Pro tip: Paint a thin layer of clear nail polish over all of the coin, then allow to air dry. It will seal out moisture and oxidizing agents from the atmosphere so you don't need to worry about fingerprints, album acidity, or humid storage conditions.

When you want to remove the nail polish, just soak in acetone and the coin looks as good as new.
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 Posted 03/21/2019  10:06 pm  Show Profile   Bookmark this reply Add BadThad to your friends list Get a Link to this Reply

Quote:
Pro tip: Paint a thin layer of clear nail polish over all of the coin, then allow to air dry.


Disagree, sorry. I would never recommend that.
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 Posted 03/21/2019  11:39 pm  Show Profile   Bookmark this reply Add basebal21 to your friends list Get a Link to this Reply
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 Posted 03/22/2019  12:06 am  Show Profile   Bookmark this reply Add sel_69l to your friends list Get a Link to this Reply
Clear acrylic laquer protectives (a typical example being nail polish), should have little or no injurious effect on bronze coins.
However, two problems arise:
1. The chemistry of the nail polish may vary from product to product, and probably contains other ingredients, of which the chemistry is unknown.
2. Nail polishes stick very well to nails, but not necessarily to the metal surface of a coin. The polish is inclined to chip off in tiny areas, leaving those areas differentially unprotected. This may, over time, result in blotchy areas, some toned, and some untoned.

A non nail polish clear spray acrylic lacquer may be OK, but the hardened lacquer still has to be protected, perhaps in a hard clear screw sealed acrylic capsule.
The upshot of all of this is that you are probably better off using a hard plastic acrylic capsule only.
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Hardened acrylic lacquer is very easily removed with acetone.
Edited by sel_69l
03/22/2019 01:54 am
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 Posted 03/22/2019  2:00 pm  Show Profile   Bookmark this reply Add jbuck to your friends list Get a Link to this Reply
I have been using Dansco albums for over thirty years. No problems, no complaints. How you store them is key. Low humidity. Stable temperature. Clear air.

Regarding my sets, most coins minted before the late 1970s are low to mid-grade circulated while just about everything modern is AU/BU. I have also included modern proofs in my sets. There are no high-dollar high grade coins in here. For those I would recommend TPG or air tites.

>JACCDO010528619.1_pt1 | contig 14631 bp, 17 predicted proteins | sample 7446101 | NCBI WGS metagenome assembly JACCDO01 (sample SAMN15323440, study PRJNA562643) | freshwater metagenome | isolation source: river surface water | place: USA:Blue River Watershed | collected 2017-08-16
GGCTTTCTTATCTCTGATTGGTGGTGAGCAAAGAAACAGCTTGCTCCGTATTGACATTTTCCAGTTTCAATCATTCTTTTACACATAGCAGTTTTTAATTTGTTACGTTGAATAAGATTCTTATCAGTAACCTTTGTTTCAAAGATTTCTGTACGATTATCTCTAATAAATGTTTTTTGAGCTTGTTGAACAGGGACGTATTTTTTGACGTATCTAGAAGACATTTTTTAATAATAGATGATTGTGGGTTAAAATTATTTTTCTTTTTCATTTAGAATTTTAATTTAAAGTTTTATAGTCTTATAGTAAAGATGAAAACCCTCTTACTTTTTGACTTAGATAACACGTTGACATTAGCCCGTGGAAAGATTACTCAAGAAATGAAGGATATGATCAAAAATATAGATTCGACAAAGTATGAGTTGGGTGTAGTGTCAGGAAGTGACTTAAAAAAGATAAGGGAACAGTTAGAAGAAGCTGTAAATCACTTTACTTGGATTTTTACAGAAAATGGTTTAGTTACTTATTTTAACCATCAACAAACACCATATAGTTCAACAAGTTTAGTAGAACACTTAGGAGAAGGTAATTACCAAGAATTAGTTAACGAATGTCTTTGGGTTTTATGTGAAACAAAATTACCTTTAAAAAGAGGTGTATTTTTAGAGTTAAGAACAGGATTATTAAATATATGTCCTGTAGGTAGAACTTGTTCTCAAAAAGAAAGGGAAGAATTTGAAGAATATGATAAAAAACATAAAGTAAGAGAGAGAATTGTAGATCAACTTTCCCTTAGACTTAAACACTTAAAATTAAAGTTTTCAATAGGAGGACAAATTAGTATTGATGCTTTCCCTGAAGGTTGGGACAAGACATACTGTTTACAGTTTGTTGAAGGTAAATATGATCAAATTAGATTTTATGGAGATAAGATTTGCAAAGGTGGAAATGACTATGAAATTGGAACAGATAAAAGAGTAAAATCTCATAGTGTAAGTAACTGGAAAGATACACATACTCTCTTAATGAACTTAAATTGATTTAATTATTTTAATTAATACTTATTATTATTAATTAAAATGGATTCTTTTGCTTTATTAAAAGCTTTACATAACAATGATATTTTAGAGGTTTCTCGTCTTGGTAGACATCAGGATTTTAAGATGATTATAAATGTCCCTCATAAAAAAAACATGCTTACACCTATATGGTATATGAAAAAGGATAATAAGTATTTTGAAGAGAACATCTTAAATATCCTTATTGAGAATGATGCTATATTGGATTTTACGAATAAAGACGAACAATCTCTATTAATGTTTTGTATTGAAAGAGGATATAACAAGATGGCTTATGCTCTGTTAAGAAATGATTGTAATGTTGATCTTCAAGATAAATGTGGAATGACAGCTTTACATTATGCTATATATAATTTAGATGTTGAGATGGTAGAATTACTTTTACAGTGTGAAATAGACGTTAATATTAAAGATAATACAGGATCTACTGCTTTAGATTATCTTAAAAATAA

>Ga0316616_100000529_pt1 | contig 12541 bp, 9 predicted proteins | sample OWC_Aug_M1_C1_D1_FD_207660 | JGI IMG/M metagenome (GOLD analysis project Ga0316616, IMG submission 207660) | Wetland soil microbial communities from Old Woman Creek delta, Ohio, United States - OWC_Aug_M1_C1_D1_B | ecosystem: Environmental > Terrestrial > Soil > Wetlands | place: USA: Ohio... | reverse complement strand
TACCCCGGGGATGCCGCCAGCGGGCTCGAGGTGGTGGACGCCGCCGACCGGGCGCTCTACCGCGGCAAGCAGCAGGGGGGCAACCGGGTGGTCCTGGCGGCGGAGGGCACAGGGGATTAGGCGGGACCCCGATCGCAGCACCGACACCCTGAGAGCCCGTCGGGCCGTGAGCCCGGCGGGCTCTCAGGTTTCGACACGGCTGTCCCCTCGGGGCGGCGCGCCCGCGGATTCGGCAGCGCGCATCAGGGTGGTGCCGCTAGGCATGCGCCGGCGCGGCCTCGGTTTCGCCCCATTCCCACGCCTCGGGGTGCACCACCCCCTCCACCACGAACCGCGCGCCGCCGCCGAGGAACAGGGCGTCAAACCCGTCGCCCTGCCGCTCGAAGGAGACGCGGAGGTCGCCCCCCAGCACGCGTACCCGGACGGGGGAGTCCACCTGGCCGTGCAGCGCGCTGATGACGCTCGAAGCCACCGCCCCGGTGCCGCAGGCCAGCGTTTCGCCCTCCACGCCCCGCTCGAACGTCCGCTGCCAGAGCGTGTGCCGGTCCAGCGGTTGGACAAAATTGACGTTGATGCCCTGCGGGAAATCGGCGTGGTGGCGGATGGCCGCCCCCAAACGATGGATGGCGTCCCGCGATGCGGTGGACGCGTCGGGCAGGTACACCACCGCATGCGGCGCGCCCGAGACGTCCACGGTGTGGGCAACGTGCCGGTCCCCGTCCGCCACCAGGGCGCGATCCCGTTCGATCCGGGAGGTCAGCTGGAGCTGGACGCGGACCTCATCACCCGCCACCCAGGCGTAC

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 Posted 03/22/2019  3:02 pm  Show Profile   Bookmark this reply Add basebal21 to your friends list Get a Link to this Reply

Quote:
How you store them is key.


Where you live will play a role as well.
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 Posted 03/22/2019  5:30 pm  Show Profile   Bookmark this reply Add jbuck to your friends list Get a Link to this Reply

Quote:
Where you live will play a role as well.
True. A climate controlled storage location is best.
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 Posted 03/22/2019  8:14 pm  Show Profile   Bookmark this reply Add Coinfrog to your friends list Get a Link to this Reply
Climate-controlled safety-deposit boxes are expensive. Most MS coins, especially in slabs, will not react to normal climate variations. Even fewer AU coins, if any. Think it through.
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 Posted 03/23/2019  10:08 pm  Show Profile   Bookmark this reply Add jbuck to your friends list Get a Link to this Reply
By climate controlled storage I was thinking more along the lines of a house with HVAC. If not central air, then at least in the room in which the coins are stored.

Most banks are going to have HVAC and therefore a stable environment. By extension the vault should be rather stable, at least temperature wise. Adding some desiccants to the the box will help with any humidity issues.
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 Posted 03/24/2019  08:34 am  Show Profile   Bookmark this reply Add just carl to your friends list Get a Link to this Reply
Original post says both Albums and Folders. Please note the differences between the two. Folders are basically open to the air. Albums have at least a plastic slide covering the coins. I have been using Whitman Albums for a long, long time. I keep them in a Zip Lock bag and no problems of any kind yet.
just carl